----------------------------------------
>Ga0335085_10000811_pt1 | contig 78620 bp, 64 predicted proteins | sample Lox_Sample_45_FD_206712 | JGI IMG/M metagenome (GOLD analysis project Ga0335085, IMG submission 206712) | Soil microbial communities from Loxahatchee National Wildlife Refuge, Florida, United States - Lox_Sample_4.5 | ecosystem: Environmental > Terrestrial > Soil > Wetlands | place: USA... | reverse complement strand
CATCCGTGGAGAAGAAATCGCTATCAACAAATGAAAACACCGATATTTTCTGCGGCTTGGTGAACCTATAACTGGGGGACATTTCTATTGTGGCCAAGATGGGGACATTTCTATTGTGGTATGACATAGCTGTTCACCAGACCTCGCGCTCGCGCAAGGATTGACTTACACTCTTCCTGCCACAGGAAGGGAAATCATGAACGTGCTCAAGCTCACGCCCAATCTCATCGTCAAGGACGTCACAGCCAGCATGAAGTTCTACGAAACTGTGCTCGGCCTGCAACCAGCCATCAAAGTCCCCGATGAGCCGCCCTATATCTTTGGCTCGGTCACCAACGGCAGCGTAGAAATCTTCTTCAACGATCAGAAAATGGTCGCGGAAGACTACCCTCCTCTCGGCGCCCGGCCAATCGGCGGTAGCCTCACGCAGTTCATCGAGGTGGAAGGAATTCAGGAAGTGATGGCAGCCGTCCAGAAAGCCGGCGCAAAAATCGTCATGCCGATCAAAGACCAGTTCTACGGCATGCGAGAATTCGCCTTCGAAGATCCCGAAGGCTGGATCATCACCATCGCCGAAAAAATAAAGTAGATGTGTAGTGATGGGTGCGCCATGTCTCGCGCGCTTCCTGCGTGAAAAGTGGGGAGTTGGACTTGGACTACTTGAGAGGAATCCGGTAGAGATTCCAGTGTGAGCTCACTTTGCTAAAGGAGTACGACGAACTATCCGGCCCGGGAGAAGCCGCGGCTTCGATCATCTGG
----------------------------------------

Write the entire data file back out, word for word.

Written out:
>Ga0335085_10000811_pt1 | contig 78620 bp, 64 predicted proteins | sample Lox_Sample_45_FD_206712 | JGI IMG/M metagenome (GOLD analysis project Ga0335085, IMG submission 206712) | Soil microbial communities from Loxahatchee National Wildlife Refuge, Florida, United States - Lox_Sample_4.5 | ecosystem: Environmental > Terrestrial > Soil > Wetlands | place: USA... | reverse complement strand
CATCCGTGGAGAAGAAATCGCTATCAACAAATGAAAACACCGATATTTTCTGCGGCTTGGTGAACCTATAACTGGGGGACATTTCTATTGTGGCCAAGATGGGGACATTTCTATTGTGGTATGACATAGCTGTTCACCAGACCTCGCGCTCGCGCAAGGATTGACTTACACTCTTCCTGCCACAGGAAGGGAAATCATGAACGTGCTCAAGCTCACGCCCAATCTCATCGTCAAGGACGTCACAGCCAGCATGAAGTTCTACGAAACTGTGCTCGGCCTGCAACCAGCCATCAAAGTCCCCGATGAGCCGCCCTATATCTTTGGCTCGGTCACCAACGGCAGCGTAGAAATCTTCTTCAACGATCAGAAAATGGTCGCGGAAGACTACCCTCCTCTCGGCGCCCGGCCAATCGGCGGTAGCCTCACGCAGTTCATCGAGGTGGAAGGAATTCAGGAAGTGATGGCAGCCGTCCAGAAAGCCGGCGCAAAAATCGTCATGCCGATCAAAGACCAGTTCTACGGCATGCGAGAATTCGCCTTCGAAGATCCCGAAGGCTGGATCATCACCATCGCCGAAAAAATAAAGTAGATGTGTAGTGATGGGTGCGCCATGTCTCGCGCGCTTCCTGCGTGAAAAGTGGGGAGTTGGACTTGGACTACTTGAGAGGAATCCGGTAGAGATTCCAGTGTGAGCTCACTTTGCTAAAGGAGTACGACGAACTATCCGGCCCGGGAGAAGCCGCGGCTTCGATCATCTGG